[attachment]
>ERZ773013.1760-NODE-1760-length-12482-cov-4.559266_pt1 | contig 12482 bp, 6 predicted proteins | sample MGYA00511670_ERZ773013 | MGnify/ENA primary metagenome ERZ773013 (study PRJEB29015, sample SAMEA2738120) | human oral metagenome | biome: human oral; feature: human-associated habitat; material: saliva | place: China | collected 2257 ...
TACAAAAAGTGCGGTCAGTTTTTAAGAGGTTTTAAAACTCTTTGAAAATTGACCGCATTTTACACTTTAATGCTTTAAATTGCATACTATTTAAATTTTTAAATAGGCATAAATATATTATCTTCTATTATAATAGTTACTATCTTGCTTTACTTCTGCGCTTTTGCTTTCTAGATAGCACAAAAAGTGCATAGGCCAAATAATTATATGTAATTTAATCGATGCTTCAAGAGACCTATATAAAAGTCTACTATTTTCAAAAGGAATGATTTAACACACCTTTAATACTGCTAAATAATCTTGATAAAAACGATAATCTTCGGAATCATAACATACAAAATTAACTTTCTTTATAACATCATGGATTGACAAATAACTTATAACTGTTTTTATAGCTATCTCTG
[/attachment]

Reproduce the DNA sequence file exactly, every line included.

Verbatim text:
>ERZ773013.1760-NODE-1760-length-12482-cov-4.559266_pt1 | contig 12482 bp, 6 predicted proteins | sample MGYA00511670_ERZ773013 | MGnify/ENA primary metagenome ERZ773013 (study PRJEB29015, sample SAMEA2738120) | human oral metagenome | biome: human oral; feature: human-associated habitat; material: saliva | place: China | collected 2257 ...
TACAAAAAGTGCGGTCAGTTTTTAAGAGGTTTTAAAACTCTTTGAAAATTGACCGCATTTTACACTTTAATGCTTTAAATTGCATACTATTTAAATTTTTAAATAGGCATAAATATATTATCTTCTATTATAATAGTTACTATCTTGCTTTACTTCTGCGCTTTTGCTTTCTAGATAGCACAAAAAGTGCATAGGCCAAATAATTATATGTAATTTAATCGATGCTTCAAGAGACCTATATAAAAGTCTACTATTTTCAAAAGGAATGATTTAACACACCTTTAATACTGCTAAATAATCTTGATAAAAACGATAATCTTCGGAATCATAACATACAAAATTAACTTTCTTTATAACATCATGGATTGACAAATAACTTATAACTGTTTTTATAGCTATCTCTG